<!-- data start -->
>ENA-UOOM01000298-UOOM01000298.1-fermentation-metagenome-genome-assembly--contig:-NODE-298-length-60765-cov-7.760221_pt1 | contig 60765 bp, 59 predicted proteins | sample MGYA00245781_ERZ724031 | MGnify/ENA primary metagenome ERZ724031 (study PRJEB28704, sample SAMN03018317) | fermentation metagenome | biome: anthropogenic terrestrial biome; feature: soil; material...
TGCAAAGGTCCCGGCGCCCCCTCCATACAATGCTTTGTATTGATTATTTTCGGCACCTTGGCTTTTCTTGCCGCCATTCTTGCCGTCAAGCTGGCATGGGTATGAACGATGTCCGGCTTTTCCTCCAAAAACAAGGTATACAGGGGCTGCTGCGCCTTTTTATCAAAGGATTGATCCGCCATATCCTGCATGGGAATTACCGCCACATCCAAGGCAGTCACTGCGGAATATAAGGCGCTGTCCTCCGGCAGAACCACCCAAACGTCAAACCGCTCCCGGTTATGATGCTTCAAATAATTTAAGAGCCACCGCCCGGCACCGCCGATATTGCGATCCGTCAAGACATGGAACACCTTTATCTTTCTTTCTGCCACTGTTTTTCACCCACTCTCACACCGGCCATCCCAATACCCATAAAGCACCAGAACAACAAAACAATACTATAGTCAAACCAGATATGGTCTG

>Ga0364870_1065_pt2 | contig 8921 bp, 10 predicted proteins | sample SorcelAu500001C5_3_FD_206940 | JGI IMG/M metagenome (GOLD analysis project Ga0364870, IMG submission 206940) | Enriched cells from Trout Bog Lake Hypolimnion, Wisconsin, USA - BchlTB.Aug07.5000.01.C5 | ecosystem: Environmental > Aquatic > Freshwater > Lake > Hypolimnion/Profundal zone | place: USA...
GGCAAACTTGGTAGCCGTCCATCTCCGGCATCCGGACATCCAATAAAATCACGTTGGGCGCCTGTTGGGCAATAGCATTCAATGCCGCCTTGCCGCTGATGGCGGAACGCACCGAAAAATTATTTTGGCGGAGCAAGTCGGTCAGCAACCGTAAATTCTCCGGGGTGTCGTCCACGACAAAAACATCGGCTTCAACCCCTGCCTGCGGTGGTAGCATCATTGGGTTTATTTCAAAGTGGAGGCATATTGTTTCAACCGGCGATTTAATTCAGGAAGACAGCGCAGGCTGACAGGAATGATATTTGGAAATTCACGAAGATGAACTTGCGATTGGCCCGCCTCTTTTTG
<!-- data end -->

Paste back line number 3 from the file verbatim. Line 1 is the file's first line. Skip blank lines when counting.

>Ga0364870_1065_pt2 | contig 8921 bp, 10 predicted proteins | sample SorcelAu500001C5_3_FD_206940 | JGI IMG/M metagenome (GOLD analysis project Ga0364870, IMG submission 206940) | Enriched cells from Trout Bog Lake Hypolimnion, Wisconsin, USA - BchlTB.Aug07.5000.01.C5 | ecosystem: Environmental > Aquatic > Freshwater > Lake > Hypolimnion/Profundal zone | place: USA...